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Brooke Bundy
Wednesday, 26 May 2010, 9:30 PM

I can see why local Berkeley-based theater company The Shotgun Players honed in on Jenny Schwartz’s tragicomic work God’s Ear to produce in their 100-odd-seat black-box Ashby Stage. The eight-character script presents itself as a meaty, succinct work of modern playwriting, putting under the dramatist’s lens a contemporary, more or less happy, nuclear family in anonymously white, middle-class America following the sudden loss of their teenaged son. With tumbling piles of words, at once sardonic, bitter, frank and playful, Schwartz’s script probes at the usual melancholy that would pervade such subject matter. Instead, a husband’s betrayal at the hollowness now haunting his marriage is elucidated through furiously glib airport encounters, confronting the hollow cheapness of that space and aesthetic head-on. A mother’s grief is blanketed by rhythmic and snappy monologue, laced with catchphrases and wry humor. With a transvestite flight attendant and a tooth fairy merrily flitting around the stage, it is clear that Schwartz wants to break with any undue graveness, resuscitating the theatrical genre to embrace its own weirdness. The work is nicely ambitious, and Shotgun’s bold design rang clear and expressive, executed with soothing crispness for a small company. The use of color was deliberate and striking in its concise articulation against a backdrop of gathered white gauze touching down on a frosted white rake stage, contoured to varying steepness. The blue-lit backdrop and chunkily-applied white paint of the stage brought to life a cocoon-like icescape, cleverly befitting the fantastically haunting world of the show. An inventive use of space allowed actors to mingle with the audience, staging action on the banisters and in the aisles. Director Erika Chong Shuch is clearly an able choreographer and displays a patent hunger for breaking convention and escaping into fantasy. However, after circling around the subject for 90 minutes, we are left wondering where the real grief actually went. Somewhere along the way, as Schwartz carved out the guts of the story to re-construct her own fabulous innards, she never fully put them back in. Her intellectualized assessment of grief is so damn clever, but I’m left thirsty for what really, really went on. As clear evidence of her intellect, Schwartz went down the checklist, smartly addressing each tendril of tragedy, without fully investing herself in the bloodshed. I can almost sense the playwright’s own fear of getting waist-deep in the mess, and so, we, as an audience, miss out. She comes within inches, flying low in her finely whittled piece of writing, but in the end, this is a piece of performance, and you see the actors themselves grasping at what is not there. The most impressive actress, Beth Wilmurt, playing bereaved mother Mel, had a clear hold on the inner life of this woman, the utmost pain a mother can experience writhing through her. But you could see the script squashing her in most moments, unable to meet with her emotional life. The full leap into this new post-tragic world did not feel complete for the actress. Clearly capable of handling mouthfuls of pithy text, the actress displayed her textual deftness, but deep underneath it was buried her individually carved out journey. Lastly, under Chong Schuch’s direction, some of Schwartz’s unusual conventions are met with a self-congratulatory hyper-ness that can all too easily accompany such invention, not having been assessed with the soberness required to digest them into a grounded stage image. The performers hit all their marks, living out the aesthetics of their movement, but somehow missing out on the deeply expressive potential of their own physicality. Overall, its a whirling, watchable and sometimes provocative ninety minutes of theater, but the audience is left with a sort of hole, allowing a draftiness of theatrical spirit to breeze through. And I couldn't help but feel like I was meant to be stunned out of caring by a signature overall cheekiness and sort of valiantly unconventional repartee.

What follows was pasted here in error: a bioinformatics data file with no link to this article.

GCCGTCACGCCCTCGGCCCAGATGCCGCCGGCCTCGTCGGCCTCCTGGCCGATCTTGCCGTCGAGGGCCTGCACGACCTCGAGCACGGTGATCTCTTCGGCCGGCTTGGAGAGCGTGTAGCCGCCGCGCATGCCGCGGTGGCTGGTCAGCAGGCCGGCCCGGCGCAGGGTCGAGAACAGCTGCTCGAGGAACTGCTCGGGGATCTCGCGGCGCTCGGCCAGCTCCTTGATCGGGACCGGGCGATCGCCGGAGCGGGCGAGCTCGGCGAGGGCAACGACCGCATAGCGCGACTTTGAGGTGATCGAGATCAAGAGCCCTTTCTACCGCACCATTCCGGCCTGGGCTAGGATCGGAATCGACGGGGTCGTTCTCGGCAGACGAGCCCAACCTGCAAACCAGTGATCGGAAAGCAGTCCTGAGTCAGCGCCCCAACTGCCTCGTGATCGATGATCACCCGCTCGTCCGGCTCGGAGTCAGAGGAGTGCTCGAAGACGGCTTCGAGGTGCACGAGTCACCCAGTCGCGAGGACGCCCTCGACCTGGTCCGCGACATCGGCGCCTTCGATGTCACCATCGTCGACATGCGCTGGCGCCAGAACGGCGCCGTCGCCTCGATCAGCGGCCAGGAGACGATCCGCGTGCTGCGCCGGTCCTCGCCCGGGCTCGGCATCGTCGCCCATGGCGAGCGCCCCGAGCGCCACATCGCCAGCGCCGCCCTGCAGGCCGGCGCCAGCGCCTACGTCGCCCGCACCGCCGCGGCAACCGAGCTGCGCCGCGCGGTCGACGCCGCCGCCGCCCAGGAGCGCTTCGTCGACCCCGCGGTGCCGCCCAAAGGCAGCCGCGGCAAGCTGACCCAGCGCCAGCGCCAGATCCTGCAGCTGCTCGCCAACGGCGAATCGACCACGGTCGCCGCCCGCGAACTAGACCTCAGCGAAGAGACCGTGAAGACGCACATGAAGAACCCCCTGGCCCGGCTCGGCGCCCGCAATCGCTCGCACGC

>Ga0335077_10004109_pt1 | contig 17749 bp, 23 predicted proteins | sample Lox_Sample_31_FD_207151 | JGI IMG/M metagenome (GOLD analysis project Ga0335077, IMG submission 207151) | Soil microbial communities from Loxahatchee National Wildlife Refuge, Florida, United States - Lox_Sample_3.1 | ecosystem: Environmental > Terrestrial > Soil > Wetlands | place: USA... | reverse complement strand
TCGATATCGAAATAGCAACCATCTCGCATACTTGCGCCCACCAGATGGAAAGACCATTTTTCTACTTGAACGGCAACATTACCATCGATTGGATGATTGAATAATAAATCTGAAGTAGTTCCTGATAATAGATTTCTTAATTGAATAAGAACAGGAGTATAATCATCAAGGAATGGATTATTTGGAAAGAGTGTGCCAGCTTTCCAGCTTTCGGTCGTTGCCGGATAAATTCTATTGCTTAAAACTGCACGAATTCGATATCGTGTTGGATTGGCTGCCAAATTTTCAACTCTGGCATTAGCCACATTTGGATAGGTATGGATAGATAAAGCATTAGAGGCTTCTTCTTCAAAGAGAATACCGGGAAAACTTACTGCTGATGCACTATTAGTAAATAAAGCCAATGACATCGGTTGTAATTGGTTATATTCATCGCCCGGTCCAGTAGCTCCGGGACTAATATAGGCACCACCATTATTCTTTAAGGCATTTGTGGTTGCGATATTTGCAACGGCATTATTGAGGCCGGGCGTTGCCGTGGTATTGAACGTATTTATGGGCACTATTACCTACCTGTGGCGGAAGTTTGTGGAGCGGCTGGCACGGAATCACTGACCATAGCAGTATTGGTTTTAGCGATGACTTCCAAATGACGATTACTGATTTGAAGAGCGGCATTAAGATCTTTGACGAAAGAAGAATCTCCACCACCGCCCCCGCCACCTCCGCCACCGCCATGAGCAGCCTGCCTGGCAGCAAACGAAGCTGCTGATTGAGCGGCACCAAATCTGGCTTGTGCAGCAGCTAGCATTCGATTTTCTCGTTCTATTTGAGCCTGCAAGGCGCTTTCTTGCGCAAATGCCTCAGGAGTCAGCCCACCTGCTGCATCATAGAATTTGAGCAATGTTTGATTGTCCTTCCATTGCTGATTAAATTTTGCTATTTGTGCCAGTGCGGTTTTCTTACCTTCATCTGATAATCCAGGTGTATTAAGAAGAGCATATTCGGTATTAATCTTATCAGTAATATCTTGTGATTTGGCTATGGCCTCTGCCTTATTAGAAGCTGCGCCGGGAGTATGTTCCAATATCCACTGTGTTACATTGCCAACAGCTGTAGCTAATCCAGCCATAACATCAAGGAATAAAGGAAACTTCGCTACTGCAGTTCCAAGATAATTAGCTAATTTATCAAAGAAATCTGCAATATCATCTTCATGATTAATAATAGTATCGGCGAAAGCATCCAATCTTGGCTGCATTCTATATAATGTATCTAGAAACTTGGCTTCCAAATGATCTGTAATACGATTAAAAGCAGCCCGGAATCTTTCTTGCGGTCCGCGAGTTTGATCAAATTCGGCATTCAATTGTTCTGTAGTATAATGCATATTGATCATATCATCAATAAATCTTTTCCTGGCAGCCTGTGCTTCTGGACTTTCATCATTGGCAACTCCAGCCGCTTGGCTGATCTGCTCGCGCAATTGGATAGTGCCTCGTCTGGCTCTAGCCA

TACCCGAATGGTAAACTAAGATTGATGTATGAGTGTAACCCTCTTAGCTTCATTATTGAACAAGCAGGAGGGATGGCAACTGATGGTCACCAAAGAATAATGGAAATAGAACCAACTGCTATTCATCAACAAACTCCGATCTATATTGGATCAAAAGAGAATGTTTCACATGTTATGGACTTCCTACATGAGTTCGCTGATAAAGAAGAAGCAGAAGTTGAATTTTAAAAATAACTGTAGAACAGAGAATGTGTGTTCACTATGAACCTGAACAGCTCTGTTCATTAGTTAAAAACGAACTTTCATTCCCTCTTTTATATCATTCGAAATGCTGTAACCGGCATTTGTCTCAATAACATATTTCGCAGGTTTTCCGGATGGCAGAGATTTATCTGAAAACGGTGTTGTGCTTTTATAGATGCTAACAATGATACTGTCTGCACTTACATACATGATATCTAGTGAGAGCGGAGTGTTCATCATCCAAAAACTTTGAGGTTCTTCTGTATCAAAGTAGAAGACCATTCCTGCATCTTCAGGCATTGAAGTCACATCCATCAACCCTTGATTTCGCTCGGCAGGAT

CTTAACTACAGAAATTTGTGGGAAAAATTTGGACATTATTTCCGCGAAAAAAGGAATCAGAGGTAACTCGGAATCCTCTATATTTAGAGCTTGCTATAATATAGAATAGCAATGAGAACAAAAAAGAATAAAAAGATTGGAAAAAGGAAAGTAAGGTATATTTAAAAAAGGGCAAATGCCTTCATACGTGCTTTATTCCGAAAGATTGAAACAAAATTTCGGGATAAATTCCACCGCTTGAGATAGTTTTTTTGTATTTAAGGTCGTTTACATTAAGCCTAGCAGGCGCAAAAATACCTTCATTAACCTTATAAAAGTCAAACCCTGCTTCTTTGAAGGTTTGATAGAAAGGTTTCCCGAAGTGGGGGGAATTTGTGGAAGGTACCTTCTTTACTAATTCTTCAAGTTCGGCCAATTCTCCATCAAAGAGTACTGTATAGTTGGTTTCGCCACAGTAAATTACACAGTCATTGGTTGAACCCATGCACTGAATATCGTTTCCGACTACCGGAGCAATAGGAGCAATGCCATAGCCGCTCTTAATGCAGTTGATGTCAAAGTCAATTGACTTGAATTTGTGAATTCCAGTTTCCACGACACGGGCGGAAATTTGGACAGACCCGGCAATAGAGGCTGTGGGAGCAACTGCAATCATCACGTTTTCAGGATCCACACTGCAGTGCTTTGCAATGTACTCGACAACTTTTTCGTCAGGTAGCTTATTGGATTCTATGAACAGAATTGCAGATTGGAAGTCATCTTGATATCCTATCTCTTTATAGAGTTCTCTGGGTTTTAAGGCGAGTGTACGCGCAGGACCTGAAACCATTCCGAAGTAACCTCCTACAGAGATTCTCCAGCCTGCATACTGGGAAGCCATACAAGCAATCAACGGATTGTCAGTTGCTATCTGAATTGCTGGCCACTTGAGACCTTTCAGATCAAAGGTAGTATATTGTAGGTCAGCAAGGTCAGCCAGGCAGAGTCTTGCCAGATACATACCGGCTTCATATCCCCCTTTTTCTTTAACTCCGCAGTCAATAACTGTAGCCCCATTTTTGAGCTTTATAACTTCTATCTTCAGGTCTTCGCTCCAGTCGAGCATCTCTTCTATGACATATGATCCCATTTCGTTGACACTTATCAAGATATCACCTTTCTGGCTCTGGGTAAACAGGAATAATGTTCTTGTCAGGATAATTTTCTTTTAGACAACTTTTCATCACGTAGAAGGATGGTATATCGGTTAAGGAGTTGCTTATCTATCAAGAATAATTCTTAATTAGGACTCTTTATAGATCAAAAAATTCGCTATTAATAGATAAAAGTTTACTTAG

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  Shotgun Players | 1901 Ashby Avenue | Berkeley, CA 94703 | 510-841-6500